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January is a slow month for many businesses, private equity and investment banking among them. But a question on a lot of dealmakers' minds is, "Was that a normal slow January? Or a slow January that's signifying a slow 2023?"
While we'll have to wait and see how the year shakes out, Private Equity Career News and SourceScrub invited the following dealmakers focused on the industrial and industrial tech sector to share their thoughts on what’s ahead and where to find deals:
We've collected the top tips and insights discussed during the webinar about hot niches in industrial and industrial tech, as well as tactics for finding the best deals and navigating the current market slowdown.
Efficiency always floats to the top of companies’ priority lists during times of economic uncertainty. This means two things for firms: investing in the robotics companies that provide those efficiencies, and adopting new technologies within these portfolio companies.
"We're seeing increasing private equity interest in [robotics], acting on the industry 4.0, scarcity of labor, and automation theses. Especially in the system integrators and services companies that install robots in manufacturing settings, there's a lot of interest from private equity," Jason disclosed.
This increased interest aligns with the challenges the companies themselves are trying to solve surrounding labor shortages and rising labor costs. "We've turned to automation to help solve the problems of these shortages," Jody detailed.
"Adoption of new business models is something that I’m seeing a lot more of, automation being one of those," Josh added. Dealmakers looking to make a splash this year should investigate how to best take advantage of automation and robotics, whether it's adding a robotics manufacturer to your portfolio or adding some robots to the floors of your portfolio companies.
Many of the deals that appear to be actionable in the coming year are focused on more niche sectors and specialized capabilities. “There’s a bunch of strategic interest in several of our companies given the niche they’ve carved out,” shared Jody. These include an on-shore semiconductor manufacturer, commercial roofing company, and portable sawmill business.
“We really like these ‘nichey’ companies that have a moat and they’re going to grow because they’re doing something different,” agreed Jessica. “I think this is a market where the smaller your focus area is, the better. We’re seeing many more deals that are founder-owned, family owned, first institutional capital opportunities...it’s more thesis-driven than our general manufacturing mandate.”
While it's always tempting to go after the big, A+ investment opportunities, smaller, more thesis-driven B and C opportunities are and should be the focus for many of those looking to invest in industrials and industrial tech this year. Adopting direct sourcing as part of your strategy and using a deal sourcing platform like SourceScrub to find, connect with, and build relationships with the right companies in your niche — especially those that are bootstrapped — is vital to success.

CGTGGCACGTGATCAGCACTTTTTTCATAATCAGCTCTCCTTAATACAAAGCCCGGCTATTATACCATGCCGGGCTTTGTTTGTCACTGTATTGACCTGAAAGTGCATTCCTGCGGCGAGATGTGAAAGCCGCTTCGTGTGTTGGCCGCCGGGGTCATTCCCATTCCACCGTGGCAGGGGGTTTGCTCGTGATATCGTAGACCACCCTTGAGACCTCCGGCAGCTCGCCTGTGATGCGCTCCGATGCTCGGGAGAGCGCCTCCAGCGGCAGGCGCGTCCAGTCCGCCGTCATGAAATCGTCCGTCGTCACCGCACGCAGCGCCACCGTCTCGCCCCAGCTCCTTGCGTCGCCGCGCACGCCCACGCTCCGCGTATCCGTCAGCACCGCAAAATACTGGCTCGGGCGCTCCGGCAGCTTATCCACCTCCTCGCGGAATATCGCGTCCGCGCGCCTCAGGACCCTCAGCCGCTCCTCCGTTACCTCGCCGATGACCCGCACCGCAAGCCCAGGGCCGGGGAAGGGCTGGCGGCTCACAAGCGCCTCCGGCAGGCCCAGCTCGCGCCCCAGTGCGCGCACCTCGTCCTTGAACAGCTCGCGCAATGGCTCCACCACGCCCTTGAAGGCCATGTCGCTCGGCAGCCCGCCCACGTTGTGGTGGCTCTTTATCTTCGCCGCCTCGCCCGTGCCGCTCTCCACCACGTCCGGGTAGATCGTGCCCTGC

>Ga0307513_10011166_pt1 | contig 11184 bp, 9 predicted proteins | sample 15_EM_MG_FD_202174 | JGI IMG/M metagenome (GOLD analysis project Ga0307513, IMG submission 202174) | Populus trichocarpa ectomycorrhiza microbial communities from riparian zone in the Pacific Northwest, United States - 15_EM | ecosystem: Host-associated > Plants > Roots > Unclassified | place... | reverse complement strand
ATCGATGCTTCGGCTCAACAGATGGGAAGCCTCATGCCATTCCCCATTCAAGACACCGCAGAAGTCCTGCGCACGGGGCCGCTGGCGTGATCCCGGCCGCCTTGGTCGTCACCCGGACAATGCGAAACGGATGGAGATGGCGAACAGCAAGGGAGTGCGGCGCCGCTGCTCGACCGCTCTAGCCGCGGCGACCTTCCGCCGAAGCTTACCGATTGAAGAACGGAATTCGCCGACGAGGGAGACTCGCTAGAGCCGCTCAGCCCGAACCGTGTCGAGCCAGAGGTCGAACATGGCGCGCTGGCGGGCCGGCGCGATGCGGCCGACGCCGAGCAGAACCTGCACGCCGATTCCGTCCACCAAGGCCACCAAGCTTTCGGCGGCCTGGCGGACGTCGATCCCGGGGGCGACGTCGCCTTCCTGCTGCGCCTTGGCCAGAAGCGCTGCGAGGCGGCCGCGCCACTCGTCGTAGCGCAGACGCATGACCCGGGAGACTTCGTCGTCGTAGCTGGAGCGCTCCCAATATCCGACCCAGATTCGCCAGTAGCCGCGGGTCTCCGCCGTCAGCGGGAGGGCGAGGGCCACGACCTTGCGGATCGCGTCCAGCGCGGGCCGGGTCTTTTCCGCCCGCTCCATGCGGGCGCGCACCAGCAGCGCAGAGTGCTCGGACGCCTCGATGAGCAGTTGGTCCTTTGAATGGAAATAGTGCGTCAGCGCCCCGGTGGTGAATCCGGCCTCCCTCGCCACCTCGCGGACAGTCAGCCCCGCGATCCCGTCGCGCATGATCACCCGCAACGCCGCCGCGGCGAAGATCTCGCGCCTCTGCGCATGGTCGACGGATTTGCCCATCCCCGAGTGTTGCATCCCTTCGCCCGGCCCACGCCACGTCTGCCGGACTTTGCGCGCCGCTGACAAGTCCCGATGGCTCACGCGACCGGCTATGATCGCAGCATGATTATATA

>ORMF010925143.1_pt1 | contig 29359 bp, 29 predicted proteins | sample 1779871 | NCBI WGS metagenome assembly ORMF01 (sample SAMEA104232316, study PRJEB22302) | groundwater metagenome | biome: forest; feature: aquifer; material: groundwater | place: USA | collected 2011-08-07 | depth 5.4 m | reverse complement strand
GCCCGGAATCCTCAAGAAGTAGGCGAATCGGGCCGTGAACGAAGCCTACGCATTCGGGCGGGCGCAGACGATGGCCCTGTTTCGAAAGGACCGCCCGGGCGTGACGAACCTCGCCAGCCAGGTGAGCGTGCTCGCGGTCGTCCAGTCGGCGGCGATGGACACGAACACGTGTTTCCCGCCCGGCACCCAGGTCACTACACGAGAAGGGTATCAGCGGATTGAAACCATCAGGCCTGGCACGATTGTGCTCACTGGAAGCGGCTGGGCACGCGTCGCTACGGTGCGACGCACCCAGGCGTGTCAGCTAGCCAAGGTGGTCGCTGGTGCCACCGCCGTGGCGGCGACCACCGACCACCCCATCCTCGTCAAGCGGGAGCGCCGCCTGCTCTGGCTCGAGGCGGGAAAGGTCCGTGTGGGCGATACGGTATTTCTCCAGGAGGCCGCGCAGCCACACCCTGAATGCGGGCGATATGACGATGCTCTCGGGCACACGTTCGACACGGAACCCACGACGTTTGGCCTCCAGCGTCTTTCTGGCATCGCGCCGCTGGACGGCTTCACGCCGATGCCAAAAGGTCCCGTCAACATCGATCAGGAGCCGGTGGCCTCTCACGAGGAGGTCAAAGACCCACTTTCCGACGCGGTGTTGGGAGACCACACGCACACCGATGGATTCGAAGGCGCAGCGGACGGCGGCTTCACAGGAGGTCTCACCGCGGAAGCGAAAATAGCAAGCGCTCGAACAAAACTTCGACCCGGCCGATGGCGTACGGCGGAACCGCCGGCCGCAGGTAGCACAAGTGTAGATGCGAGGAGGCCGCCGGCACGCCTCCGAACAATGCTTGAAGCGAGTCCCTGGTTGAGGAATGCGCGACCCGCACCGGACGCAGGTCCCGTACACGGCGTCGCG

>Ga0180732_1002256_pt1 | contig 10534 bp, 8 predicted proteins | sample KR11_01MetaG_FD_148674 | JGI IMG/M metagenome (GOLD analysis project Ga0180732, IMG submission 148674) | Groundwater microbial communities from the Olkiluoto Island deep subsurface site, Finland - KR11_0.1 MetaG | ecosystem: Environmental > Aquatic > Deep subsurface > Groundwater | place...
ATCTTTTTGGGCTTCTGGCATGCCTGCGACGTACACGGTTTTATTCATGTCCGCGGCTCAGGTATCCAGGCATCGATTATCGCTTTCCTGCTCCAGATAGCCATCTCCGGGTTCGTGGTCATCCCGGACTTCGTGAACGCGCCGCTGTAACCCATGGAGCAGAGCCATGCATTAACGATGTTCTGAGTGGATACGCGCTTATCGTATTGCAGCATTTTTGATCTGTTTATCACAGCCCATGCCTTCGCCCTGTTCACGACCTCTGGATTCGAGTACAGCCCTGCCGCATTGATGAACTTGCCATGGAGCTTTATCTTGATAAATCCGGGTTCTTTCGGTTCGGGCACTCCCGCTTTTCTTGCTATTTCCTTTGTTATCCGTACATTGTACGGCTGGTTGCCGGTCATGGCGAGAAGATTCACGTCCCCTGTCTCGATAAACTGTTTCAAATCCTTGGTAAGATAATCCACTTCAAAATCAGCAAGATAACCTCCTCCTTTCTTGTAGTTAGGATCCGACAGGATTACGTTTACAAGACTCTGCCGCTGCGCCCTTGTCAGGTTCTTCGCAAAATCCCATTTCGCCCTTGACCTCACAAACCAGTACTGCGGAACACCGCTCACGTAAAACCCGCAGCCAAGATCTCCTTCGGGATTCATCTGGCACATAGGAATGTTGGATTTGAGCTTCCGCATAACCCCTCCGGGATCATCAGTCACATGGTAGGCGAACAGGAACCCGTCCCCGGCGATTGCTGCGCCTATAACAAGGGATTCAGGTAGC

“We’ve built the tool in such a way that allows you to take what you know and apply it to the system to cast a wide net and then screen for a strategic fit,” said Josh. “Since we’re tracking very methodically things like headcount growth over time, you’re able to sort and filter by those [companies] that are experiencing more negative growth versus positive growth within seconds.”
Following the theme of focusing on smaller, more niche companies this year, the panelists also agreed that add-ons would likely constitute a significant part of this year’s deal flow. "Our add-on pipeline is bursting at the seams in a way that it never has before," Jessica disclosed. In a year where major platform deals are more unlikely, add-ons offer a way to use the trillions of dry powder still available and accept less risk with each deal.
Using add-on acquisitions to close the valuation gap in your portfolio could be a valuable method of using your firm's capital and setting yourself up for greater success next year. Add-ons are a way to "sweeten the pot" to help close platform deals, as well. Private credit is a burgeoning aspect of the private equity industry, especially as rates keep rising.
"If you have a good thesis and know what the add-ons could be [for future growth, sponsors] you might be willing to put in more equity in the beginning knowing you can meet your return thresholds," Jason revealed.
Much like with finding niche deals, firms looking to fill their add-on pipeline will need to be more proactive and use direct sourcing methods. A deal sourcing platform can help your firm in many ways: investment opportunity notifications, industry activity tracking, and potential conferences to attend and build the relationships that make deals happen.
Overall, the outlook for 2023 is positive among both our webinar panelists and attendees. Even in the face of economic uncertainty, most attendees expect the same or an increased number of deals this year, both platform deals (80% of attendees) and add-ons (92% of attendees). By focusing on the right tactics and using the right methods and tools, firms can make 2023 a strong year and set up 2024 to be even better.
To get even more insights — conference experiences, thoughts on AI, specific niches doing well, etc. — watch the whole on-demand webinar, Where to Find Great Deals in Industrials and Industrial Tech, for yourself.